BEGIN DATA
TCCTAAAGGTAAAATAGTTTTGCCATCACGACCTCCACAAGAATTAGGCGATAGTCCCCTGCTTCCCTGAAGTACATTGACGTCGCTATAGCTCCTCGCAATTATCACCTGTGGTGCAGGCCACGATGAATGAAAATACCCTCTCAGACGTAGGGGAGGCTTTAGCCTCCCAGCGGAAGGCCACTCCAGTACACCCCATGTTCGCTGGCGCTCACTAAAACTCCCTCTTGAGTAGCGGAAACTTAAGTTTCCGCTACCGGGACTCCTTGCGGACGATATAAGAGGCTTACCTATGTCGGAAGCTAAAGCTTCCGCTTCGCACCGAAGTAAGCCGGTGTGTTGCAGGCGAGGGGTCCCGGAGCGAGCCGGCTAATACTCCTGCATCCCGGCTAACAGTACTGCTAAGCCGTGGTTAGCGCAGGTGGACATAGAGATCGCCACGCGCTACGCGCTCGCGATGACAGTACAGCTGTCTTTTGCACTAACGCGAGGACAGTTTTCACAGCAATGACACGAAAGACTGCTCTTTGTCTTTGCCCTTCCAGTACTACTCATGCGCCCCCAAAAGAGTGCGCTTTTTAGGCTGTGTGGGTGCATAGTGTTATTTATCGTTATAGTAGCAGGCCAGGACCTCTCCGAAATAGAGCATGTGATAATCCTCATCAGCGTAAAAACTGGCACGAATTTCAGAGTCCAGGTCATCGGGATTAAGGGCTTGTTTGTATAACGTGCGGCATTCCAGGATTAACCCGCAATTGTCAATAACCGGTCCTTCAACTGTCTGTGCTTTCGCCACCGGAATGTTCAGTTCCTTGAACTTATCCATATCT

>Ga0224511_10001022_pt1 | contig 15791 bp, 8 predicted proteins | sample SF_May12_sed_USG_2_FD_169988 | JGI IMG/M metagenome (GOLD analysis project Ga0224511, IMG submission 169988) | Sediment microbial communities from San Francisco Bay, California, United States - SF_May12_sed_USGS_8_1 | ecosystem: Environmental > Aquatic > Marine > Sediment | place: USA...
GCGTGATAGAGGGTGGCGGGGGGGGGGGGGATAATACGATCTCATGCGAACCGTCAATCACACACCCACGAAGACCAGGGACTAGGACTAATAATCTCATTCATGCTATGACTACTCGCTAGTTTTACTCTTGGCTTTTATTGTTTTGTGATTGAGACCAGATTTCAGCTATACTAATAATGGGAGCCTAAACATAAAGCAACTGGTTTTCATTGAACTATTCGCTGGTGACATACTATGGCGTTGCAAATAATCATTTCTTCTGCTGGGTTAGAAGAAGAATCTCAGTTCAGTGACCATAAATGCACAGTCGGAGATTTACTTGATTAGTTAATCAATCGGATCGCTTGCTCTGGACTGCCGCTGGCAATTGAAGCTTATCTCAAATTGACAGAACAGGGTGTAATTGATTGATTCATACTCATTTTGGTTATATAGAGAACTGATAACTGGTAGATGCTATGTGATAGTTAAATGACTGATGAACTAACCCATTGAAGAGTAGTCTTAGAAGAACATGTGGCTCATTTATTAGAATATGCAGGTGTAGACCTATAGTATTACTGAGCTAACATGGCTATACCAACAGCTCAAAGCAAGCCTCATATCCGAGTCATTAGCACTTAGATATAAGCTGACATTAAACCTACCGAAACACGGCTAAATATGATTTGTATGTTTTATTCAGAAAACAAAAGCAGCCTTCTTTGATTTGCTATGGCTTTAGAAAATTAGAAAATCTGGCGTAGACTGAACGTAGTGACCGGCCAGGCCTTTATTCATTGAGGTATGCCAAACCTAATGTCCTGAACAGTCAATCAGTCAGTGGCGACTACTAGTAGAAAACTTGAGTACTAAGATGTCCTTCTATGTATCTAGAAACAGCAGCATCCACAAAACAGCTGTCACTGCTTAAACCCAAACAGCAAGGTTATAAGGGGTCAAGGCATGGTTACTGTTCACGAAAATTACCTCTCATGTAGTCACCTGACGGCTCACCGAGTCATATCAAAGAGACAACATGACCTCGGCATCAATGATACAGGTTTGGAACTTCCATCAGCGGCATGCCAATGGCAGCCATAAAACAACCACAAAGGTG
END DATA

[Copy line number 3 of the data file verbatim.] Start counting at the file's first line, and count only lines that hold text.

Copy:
GCGTGATAGAGGGTGGCGGGGGGGGGGGGGATAATACGATCTCATGCGAACCGTCAATCACACACCCACGAAGACCAGGGACTAGGACTAATAATCTCATTCATGCTATGACTACTCGCTAGTTTTACTCTTGGCTTTTATTGTTTTGTGATTGAGACCAGATTTCAGCTATACTAATAATGGGAGCCTAAACATAAAGCAACTGGTTTTCATTGAACTATTCGCTGGTGACATACTATGGCGTTGCAAATAATCATTTCTTCTGCTGGGTTAGAAGAAGAATCTCAGTTCAGTGACCATAAATGCACAGTCGGAGATTTACTTGATTAGTTAATCAATCGGATCGCTTGCTCTGGACTGCCGCTGGCAATTGAAGCTTATCTCAAATTGACAGAACAGGGTGTAATTGATTGATTCATACTCATTTTGGTTATATAGAGAACTGATAACTGGTAGATGCTATGTGATAGTTAAATGACTGATGAACTAACCCATTGAAGAGTAGTCTTAGAAGAACATGTGGCTCATTTATTAGAATATGCAGGTGTAGACCTATAGTATTACTGAGCTAACATGGCTATACCAACAGCTCAAAGCAAGCCTCATATCCGAGTCATTAGCACTTAGATATAAGCTGACATTAAACCTACCGAAACACGGCTAAATATGATTTGTATGTTTTATTCAGAAAACAAAAGCAGCCTTCTTTGATTTGCTATGGCTTTAGAAAATTAGAAAATCTGGCGTAGACTGAACGTAGTGACCGGCCAGGCCTTTATTCATTGAGGTATGCCAAACCTAATGTCCTGAACAGTCAATCAGTCAGTGGCGACTACTAGTAGAAAACTTGAGTACTAAGATGTCCTTCTATGTATCTAGAAACAGCAGCATCCACAAAACAGCTGTCACTGCTTAAACCCAAACAGCAAGGTTATAAGGGGTCAAGGCATGGTTACTGTTCACGAAAATTACCTCTCATGTAGTCACCTGACGGCTCACCGAGTCATATCAAAGAGACAACATGACCTCGGCATCAATGATACAGGTTTGGAACTTCCATCAGCGGCATGCCAATGGCAGCCATAAAACAACCACAAAGGTG